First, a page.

Louisiana Senate Passes Bill 37-0 To Ban WEF Agenda From the State

Louisiana Senate Passes Bill 37-0 To Ban WEF Agenda From the State

Louisiana has become the first state in the US to pass a bill to end the influence of the United Nations, World Health Organization and World Economic Forum in the state and ban the globalist organizations from imposing rules and mandates.

The Louisiana Senate passed a bill in a a 37-0 vote to end state and local cooperation with the UN, WHO and WEF, accusing them of launching a globalist coup d’etat and attempting to impose their rules and mandates around the world.

Sen. Thomas Pressly and two co-sponsors introduced Senate Bill 133 (SB133) on Feb. 29. The proposed law declares, “The World Health Organization, United Nations, and the World Economic Forum shall have no jurisdiction or power within the state of Louisiana.”

The bill outlines practical steps to ensure that rules, regulations, and mandates of the globalist organizations will have no power in the Pelican State.

“No rule, regulation, fee, tax, policy, or mandate of any kind of the World Health Organization, United Nations, and the World Economic Forum shall be enforced or implemented by the state of Louisiana or any agency, department, board, commission, political subdivision, governmental entity of the state, parish, municipality, or any other political entity.”


Tenth Amendment Center report: Based on James Madison’s advice for states and individuals in Federalist #46, a “refusal to cooperate with officers of the Union” provides an extremely effective method to render federal laws, effectively unenforceable because most enforcement actions rely on help, support, and leadership from the states.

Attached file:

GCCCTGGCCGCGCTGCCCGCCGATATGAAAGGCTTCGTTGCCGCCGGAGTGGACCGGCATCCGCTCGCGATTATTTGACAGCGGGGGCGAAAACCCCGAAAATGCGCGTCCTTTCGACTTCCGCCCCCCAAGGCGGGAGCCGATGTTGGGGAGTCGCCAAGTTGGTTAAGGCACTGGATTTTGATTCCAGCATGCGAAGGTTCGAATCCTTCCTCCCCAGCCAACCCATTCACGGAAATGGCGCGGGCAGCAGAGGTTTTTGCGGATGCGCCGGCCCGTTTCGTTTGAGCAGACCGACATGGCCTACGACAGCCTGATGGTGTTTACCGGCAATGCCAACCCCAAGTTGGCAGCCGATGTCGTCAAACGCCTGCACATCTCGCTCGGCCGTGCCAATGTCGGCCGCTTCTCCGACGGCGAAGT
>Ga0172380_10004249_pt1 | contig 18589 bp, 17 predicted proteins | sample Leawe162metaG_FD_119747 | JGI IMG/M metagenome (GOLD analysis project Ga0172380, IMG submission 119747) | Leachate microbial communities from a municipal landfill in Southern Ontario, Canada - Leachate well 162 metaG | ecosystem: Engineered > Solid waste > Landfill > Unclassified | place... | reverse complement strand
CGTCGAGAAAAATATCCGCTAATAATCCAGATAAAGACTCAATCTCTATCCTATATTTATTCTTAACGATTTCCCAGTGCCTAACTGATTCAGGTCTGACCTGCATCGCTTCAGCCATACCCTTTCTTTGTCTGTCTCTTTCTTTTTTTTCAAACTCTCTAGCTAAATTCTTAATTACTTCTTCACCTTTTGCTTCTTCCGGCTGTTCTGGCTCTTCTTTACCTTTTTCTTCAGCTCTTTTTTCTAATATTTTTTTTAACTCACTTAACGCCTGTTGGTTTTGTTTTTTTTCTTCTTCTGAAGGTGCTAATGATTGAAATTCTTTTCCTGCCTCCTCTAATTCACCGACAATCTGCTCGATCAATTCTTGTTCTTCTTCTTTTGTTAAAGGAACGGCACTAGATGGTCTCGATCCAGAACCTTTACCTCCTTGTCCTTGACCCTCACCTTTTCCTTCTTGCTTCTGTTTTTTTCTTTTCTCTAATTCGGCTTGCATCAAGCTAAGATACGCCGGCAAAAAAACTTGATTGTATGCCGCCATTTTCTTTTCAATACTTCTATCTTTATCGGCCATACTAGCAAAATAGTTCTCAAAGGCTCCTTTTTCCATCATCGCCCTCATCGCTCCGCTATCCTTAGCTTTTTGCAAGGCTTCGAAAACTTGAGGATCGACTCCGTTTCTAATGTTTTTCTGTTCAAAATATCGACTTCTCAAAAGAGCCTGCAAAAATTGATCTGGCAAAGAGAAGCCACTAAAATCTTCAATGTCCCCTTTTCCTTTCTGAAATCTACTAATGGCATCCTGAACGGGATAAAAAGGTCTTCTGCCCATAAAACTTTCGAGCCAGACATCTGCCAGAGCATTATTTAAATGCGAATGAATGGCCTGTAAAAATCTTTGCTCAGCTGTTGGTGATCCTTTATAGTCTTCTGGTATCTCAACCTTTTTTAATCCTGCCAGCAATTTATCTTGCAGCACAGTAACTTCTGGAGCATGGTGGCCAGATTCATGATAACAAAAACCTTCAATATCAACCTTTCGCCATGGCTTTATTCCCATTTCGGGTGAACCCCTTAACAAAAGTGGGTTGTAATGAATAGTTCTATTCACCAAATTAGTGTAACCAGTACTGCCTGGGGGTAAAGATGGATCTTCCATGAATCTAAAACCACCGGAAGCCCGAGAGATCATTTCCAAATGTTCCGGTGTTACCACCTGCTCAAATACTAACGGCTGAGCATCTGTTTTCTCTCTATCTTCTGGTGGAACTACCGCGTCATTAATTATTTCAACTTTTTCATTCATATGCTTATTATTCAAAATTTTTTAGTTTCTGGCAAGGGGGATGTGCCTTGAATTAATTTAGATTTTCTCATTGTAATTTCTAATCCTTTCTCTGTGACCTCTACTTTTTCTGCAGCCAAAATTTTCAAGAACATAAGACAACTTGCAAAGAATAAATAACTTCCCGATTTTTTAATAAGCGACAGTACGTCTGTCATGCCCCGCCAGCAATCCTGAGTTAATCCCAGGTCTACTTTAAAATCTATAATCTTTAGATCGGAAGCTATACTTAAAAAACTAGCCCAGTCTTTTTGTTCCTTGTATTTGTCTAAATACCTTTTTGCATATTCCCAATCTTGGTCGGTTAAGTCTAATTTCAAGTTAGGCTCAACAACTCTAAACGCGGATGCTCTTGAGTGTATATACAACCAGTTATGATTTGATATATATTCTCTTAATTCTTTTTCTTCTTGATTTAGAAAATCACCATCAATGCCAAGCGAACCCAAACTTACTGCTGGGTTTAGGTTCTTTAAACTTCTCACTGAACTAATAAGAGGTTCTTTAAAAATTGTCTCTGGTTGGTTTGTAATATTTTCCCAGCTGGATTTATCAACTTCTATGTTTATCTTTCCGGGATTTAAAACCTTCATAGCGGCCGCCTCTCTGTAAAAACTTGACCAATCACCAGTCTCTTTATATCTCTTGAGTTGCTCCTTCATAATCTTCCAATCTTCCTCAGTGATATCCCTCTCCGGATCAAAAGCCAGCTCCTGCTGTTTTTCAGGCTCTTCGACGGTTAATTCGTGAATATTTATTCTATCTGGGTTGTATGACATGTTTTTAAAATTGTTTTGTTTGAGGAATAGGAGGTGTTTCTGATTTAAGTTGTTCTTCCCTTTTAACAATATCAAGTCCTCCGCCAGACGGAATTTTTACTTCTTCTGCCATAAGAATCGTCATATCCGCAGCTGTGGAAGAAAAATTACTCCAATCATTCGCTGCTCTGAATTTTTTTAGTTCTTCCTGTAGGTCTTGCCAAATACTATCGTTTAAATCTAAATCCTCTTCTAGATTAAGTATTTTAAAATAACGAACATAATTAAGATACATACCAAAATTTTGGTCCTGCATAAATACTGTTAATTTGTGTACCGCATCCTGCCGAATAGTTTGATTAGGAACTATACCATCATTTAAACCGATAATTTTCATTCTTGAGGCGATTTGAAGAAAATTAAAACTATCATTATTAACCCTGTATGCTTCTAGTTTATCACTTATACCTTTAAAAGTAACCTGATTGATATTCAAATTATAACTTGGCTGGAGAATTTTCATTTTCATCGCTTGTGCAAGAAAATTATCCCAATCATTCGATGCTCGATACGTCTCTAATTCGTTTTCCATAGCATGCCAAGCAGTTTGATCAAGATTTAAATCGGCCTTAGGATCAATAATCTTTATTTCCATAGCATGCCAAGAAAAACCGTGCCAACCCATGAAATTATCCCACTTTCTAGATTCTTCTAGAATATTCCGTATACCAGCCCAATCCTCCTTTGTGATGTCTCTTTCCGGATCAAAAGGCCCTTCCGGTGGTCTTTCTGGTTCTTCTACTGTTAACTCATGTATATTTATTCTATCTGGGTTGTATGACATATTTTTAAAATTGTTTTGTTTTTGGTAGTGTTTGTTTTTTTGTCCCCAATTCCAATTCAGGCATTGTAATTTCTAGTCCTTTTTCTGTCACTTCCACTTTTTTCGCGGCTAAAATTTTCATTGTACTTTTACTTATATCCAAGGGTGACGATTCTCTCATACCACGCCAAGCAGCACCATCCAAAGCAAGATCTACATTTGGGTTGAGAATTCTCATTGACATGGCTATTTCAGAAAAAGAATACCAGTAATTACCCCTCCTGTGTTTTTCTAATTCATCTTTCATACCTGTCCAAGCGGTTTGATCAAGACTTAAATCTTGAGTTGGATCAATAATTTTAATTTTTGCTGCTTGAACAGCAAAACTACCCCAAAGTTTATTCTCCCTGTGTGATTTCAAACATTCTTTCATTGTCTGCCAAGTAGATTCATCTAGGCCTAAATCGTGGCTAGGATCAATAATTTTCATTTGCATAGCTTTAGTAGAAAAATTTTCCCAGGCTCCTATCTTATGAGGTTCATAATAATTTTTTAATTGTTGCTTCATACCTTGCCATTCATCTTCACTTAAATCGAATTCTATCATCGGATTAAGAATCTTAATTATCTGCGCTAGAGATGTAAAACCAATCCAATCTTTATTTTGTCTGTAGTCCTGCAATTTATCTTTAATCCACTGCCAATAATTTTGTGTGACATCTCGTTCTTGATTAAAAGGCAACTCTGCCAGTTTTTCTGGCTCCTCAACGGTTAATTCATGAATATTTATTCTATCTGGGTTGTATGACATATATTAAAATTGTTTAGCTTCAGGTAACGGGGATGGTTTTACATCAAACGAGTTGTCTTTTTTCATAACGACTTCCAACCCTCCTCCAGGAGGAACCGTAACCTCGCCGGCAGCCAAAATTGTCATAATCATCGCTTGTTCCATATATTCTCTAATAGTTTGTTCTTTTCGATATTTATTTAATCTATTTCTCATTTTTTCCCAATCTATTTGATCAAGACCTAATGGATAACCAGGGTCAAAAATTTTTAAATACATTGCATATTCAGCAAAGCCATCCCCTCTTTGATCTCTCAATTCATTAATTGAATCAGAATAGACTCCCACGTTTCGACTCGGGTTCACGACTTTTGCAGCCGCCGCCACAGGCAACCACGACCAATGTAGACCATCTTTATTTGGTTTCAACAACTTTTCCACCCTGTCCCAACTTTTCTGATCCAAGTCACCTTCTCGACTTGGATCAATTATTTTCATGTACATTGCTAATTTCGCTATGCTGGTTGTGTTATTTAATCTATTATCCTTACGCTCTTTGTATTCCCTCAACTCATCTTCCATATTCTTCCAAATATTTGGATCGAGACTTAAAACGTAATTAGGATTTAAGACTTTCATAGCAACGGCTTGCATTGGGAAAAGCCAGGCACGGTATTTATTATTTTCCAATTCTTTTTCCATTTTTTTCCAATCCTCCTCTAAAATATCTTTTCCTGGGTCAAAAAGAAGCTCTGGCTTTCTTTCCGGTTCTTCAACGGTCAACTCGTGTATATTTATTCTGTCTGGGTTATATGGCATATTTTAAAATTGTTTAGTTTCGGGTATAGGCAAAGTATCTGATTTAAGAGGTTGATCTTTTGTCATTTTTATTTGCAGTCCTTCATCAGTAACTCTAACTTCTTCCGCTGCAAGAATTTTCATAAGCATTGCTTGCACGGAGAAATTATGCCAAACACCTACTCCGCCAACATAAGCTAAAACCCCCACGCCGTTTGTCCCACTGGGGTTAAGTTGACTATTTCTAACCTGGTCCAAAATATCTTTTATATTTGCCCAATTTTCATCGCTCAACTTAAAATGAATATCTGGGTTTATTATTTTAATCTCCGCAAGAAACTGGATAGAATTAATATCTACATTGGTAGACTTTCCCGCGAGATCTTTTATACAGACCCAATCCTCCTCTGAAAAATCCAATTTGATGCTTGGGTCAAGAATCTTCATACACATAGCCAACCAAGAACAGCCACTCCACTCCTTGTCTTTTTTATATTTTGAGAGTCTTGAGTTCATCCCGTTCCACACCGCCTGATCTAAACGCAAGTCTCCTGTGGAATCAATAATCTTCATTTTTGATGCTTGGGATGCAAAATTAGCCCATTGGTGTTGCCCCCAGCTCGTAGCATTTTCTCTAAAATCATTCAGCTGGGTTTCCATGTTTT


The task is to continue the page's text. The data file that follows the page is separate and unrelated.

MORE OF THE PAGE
This is just as true when it comes to international bodies – probably more. These institutions have no enforcement mechanism of their own. All of their power is based on voluntary compliance and enforcement by local jurisdictions.

Fox News senior judicial analyst Judge Andrew Napolitano agreed this type of approach would be extremely effective. In a televised discussion on federal gun laws, he noted that a single state refusing to cooperate with enforcement would make federal gun laws “nearly impossible” to enforce.

The federal government relies heavily on state cooperation to implement and enforce almost all of its laws, regulations, and acts. By simply withdrawing this necessary cooperation, states can nullify in effect many federal actions. As noted by the National Governor’s Association during the partial government shutdown of 2013, “States are partners with the federal government on most federal programs.”

This enforcement problem is magnified when it comes to international bodies such as the WHO and the UN.


Some might argue that Louisiana is obligated to enforce WHO or UN mandates due to treaties, but this doesn’t state up to legal scrutiny.

The Supreme Court has consistently held that the federal government can’t commandeer state and local resources for its own purposes. Under the anti-commandeering doctrine, states are sovereign entities and can direct their resources as they see fit. It logically follows that international organizations can’t commander state and local resources either. Even if the U.S. government is obligated to enforce some U.N. mandate based on a treaty, it doesn’t follow that state and local governments must also enforce the same.

The anti-commandeering doctrine is based primarily on five Supreme Court cases dating back to 1842. Printz v. U.S. serves as the cornerstone.

“We held in New York that Congress cannot compel the States to enact or enforce a federal regulatory program. Today we hold that Congress cannot circumvent that prohibition by conscripting the States’ officers directly. The Federal Government may neither issue directives requiring the States to address particular problems, nor command the States’ officers, or those of their political subdivisions, to administer or enforce a federal regulatory program. It matters not whether policy making is involved, and no case by case weighing of the burdens or benefits is necessary; such commands are fundamentally incompatible with our constitutional system of dual sovereignty.”

No determination of constitutionality is necessary to invoke the anti-commandeering doctrine. State and local governments can refuse to enforce federal laws or implement federal programs whether they are constitutional or not.


SB133 will move to the House for further consideration. It was referred to the Committee on House and Governmental Affairs where it must get a hearing and pass by a majority vote before moving forward in the legislative process.